Chapter III 
ANXIETY OF CORTES- SEIZURE OF MONTEZUMA-
HIS TREATMENT BY THE SPANIARDS- EXECUTION OF HIS OFFICERS-
MONTEZUMA IN IRONS- REFLECTIONS
THE Spaniards had been now a week in Mexico. During this time,
they had experienced the most friendly treatment from the emperor. But
the mind of Cortes was far from easy. He felt that it was quite
uncertain how long this amiable temper would last. A hundred
circumstances might occur to change it. He might very naturally feel
the maintenance of so large a body too burdensome on his treasury. The
people of the capital might become dissatisfied at the presence of
so numerous an armed force within their walls. Many causes of
disgust might arise betwixt the soldiers and the citizens. Indeed,
it was scarcely possible that a rude, licentious soldiery, like the
Spaniards, could be long kept in subjection without active employment.
The danger was even greater with the Tlascalans, a fierce race now
brought into daily contact with the nation who held them in loathing
and detestation. Rumours were already rife among the allies, whether
well-founded or not, of murmurs among the Mexicans, accompanied by
menaces of raising the bridges.
Even should the Spaniards be allowed to occupy their present
quarters unmolested, it was not advancing the great object of the
expedition. Cortes was not a whit nearer gaining the capital, so
essential to his meditated subjugation of the country; and any day
he might receive tidings that the Crown, or, what he most feared,
the governor of Cuba, had sent a force of superior strength to wrest
from him a conquest but half achieved. Disturbed by these anxious
reflections, he resolved to extricate himself from his embarrassment
by one bold stroke. But he first submitted the affair to a council
of the officers in whom he most confided, desirous to divide with them
the responsibility of the act, and no doubt, to interest them more
heartily in its execution, by making it in some measure the result
of their combined judgments.
When the general had briefly stated the embarrassments of their
position, the council was divided in opinion. All admitted the
necessity of some instant action. One party were for retiring secretly
from the city, and getting beyond the causeways before their march
could be intercepted. Another advised that it should be done openly,
with the knowledge of the emperor, of whose good will they had had
so many proofs. But both these measures seemed alike impolitic. A
retreat under these circumstances, and so abruptly made, would have
the air of a flight. It would be construed into distrust of
themselves; and anything like timidity on their part would be sure not
only to bring on them the Mexicans, but the contempt of their
allies, who would, doubtless, join in the general cry.
As to Montezuma, what reliance could they place on the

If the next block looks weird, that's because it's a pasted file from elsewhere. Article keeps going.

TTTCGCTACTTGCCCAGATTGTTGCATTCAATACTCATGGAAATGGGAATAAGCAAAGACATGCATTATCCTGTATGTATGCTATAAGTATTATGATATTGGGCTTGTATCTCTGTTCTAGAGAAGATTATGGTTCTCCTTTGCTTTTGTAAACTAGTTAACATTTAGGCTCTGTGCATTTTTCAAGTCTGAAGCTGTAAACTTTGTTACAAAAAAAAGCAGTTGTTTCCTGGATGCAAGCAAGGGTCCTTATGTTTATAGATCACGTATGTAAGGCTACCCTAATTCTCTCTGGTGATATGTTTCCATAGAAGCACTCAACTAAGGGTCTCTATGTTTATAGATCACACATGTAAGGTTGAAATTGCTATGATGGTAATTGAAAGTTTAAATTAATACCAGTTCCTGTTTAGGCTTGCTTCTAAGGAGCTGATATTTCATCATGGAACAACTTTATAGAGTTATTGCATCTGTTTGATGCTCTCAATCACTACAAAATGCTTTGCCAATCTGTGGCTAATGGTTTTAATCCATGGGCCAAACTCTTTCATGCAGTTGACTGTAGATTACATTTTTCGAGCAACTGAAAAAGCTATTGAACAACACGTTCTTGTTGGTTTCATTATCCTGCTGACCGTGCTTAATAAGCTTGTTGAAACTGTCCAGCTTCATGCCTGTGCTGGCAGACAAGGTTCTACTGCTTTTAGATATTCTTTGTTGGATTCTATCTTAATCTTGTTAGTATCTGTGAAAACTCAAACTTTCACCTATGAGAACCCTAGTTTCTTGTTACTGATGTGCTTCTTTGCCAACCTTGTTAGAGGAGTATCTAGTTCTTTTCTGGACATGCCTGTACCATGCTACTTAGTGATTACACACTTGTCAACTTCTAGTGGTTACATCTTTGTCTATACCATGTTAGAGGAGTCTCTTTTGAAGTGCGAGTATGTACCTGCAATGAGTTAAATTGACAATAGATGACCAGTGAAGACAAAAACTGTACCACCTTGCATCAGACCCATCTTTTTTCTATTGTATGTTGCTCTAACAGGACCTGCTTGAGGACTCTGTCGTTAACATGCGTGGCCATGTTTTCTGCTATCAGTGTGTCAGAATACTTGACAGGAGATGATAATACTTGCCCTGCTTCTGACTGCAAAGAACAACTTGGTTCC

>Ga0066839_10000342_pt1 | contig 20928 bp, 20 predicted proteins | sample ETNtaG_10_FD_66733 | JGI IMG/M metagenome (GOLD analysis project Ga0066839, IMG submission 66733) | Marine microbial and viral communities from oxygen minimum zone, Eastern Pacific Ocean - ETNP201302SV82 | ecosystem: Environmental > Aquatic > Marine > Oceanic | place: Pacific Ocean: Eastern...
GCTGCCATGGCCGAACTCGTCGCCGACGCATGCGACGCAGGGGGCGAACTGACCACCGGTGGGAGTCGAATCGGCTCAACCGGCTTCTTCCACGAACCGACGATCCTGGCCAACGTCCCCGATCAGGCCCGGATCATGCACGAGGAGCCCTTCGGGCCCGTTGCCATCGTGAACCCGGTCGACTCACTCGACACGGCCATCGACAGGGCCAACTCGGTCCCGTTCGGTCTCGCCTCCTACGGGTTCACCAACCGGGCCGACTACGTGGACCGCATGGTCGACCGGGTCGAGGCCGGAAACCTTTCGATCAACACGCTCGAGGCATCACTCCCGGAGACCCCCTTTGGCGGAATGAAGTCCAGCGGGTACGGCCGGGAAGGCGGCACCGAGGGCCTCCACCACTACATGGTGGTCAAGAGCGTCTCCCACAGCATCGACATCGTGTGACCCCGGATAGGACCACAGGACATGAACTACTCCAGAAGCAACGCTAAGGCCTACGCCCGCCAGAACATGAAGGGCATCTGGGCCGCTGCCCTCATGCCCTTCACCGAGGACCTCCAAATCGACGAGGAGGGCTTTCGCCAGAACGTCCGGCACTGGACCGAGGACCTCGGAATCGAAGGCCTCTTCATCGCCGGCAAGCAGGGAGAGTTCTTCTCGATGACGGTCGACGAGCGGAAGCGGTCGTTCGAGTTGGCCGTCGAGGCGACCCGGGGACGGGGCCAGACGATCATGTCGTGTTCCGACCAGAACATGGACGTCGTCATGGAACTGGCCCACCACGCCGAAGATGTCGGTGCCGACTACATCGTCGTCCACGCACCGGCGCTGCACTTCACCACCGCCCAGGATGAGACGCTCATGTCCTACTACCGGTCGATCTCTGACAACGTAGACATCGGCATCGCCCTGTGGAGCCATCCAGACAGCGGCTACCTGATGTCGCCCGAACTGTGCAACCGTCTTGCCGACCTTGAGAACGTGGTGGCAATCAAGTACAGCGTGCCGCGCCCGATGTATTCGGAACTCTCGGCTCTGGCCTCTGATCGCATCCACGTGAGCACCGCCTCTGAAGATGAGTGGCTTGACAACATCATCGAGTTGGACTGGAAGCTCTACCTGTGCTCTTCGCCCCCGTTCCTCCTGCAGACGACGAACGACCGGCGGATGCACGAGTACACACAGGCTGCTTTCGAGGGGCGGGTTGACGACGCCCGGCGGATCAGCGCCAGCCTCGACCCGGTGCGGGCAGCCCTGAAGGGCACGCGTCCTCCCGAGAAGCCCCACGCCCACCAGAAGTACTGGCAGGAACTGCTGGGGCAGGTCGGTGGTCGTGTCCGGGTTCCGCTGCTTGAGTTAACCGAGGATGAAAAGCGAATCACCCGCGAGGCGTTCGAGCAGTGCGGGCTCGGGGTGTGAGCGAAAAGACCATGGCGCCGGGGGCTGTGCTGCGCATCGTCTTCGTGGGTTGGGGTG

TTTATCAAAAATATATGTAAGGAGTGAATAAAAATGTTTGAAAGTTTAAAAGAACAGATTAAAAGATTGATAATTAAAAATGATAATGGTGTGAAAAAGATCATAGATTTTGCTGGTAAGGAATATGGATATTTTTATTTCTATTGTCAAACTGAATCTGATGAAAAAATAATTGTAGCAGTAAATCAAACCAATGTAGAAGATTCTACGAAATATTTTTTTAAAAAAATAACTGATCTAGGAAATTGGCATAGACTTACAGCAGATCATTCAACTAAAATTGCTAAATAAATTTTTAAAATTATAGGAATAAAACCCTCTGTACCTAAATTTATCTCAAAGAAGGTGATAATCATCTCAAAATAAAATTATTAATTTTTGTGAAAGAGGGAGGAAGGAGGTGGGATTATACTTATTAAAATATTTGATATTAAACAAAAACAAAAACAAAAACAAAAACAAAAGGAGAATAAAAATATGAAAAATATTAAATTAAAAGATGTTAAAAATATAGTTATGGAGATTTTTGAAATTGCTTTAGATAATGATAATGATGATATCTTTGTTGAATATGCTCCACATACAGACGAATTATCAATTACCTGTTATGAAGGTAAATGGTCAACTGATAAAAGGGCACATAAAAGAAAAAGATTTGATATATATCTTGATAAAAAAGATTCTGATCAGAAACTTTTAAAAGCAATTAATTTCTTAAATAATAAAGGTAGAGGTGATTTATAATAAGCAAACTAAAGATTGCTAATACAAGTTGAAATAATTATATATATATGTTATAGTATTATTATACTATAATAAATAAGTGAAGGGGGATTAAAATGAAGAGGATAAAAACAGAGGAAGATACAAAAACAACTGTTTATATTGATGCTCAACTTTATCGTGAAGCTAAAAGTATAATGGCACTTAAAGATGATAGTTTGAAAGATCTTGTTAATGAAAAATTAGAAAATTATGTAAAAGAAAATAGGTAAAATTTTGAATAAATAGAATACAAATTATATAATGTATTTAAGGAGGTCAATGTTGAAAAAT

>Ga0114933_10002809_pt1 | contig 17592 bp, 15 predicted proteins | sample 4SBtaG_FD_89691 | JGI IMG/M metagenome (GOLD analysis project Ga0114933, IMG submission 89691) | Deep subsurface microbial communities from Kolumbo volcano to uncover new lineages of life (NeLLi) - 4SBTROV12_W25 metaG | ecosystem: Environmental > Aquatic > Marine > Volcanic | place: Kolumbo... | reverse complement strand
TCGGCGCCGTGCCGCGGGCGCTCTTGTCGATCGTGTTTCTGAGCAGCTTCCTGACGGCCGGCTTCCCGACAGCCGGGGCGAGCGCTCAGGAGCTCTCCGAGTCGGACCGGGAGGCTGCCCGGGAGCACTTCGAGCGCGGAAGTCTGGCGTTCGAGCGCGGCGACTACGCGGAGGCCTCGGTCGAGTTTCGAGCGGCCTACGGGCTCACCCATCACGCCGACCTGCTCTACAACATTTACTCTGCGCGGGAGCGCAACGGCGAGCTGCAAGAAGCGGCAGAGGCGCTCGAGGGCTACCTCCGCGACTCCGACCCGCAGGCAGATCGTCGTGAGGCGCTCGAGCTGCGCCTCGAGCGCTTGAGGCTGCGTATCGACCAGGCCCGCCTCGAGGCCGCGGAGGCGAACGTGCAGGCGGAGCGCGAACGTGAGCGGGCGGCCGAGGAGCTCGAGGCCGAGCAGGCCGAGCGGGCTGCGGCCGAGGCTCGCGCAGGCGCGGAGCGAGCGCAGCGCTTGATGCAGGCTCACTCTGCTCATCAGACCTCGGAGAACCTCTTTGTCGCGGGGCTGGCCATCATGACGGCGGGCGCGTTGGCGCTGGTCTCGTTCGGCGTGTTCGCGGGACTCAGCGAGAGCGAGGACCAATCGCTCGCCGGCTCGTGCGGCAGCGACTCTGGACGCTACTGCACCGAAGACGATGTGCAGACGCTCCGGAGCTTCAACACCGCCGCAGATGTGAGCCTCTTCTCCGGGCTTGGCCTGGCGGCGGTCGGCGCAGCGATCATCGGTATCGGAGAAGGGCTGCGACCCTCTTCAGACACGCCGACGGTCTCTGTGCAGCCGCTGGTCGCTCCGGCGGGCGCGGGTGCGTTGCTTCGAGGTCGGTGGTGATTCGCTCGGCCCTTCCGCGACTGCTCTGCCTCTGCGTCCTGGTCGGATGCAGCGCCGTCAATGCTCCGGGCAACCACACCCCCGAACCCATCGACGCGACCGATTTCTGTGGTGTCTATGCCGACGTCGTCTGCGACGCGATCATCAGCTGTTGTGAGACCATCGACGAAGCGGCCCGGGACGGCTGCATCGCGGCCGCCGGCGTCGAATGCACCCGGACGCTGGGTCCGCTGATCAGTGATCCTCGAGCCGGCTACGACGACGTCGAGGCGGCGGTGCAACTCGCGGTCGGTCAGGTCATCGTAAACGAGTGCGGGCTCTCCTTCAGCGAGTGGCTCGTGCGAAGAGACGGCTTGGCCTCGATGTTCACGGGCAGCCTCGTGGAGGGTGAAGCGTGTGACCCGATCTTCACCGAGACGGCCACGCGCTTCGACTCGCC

protection of a prince so recently their enemy, and who, in his
altered bearing, must have taken counsel of his fears rather than
Even should they succeed in reaching the coast, their situation
would be little better. It would be proclaiming to the world that,
after all their lofty vaunts, they were unequal to the enterprise.
Their only hopes of their sovereign's favour, and of pardon for
their irregular proceedings, were founded on success. Hitherto, they
had only made the discovery of Mexico; to retreat would be to leave
conquest and the fruits of it to another.- In short, to stay and to
retreat seemed equally disastrous.
In this perplexity, Cortes proposed an expedient, which none but
the most daring spirit, in the most desperate extremity, would have
conceived. This was, to march to the royal palace, and bring Montezuma
to the Spanish quarters, by fair means if they could persuade him,
by force if necessary,- at all events, to get possession of his
person. With such a pledge, the Spaniards would be secure from the
assault of the Mexicans, afraid by acts of violence to compromise
the safety of their prince. If he came by his own consent, they
would be deprived of all apology for doing so. As long as the
emperor remained among the Spaniards, it would be easy, by allowing
him a show of sovereignty, to rule in his name, until they had taken
measures for securing their safety, and the success of their
enterprise. The idea of employing a sovereign as a tool for the
government of his own kingdom, if a new one in the age of Cortes, is
certainly not so in ours.
A plausible pretext for the seizure of the hospitable monarch- for
the most barefaced action seeks to veil itself under some show of
decency- was afforded by a circumstance of which Cortes had received
intelligence at Cholula. He had left, as we have seen, a faithful
officer, Juan de Escalante, with a hundred and fifty men in garrison
at Vera Cruz, on his departure for the capital. He had not been long
absent, when his lieutenant received a message from an Aztec chief
named Quauhpopoca, governor of a district to the north of the
Spanish settlement, declaring his desire to come in person and
tender his allegiance to the Spanish authorities at Vera Cruz. He
requested that four of the white men might be sent to protect him
against certain unfriendly tribes through which his road lay. This was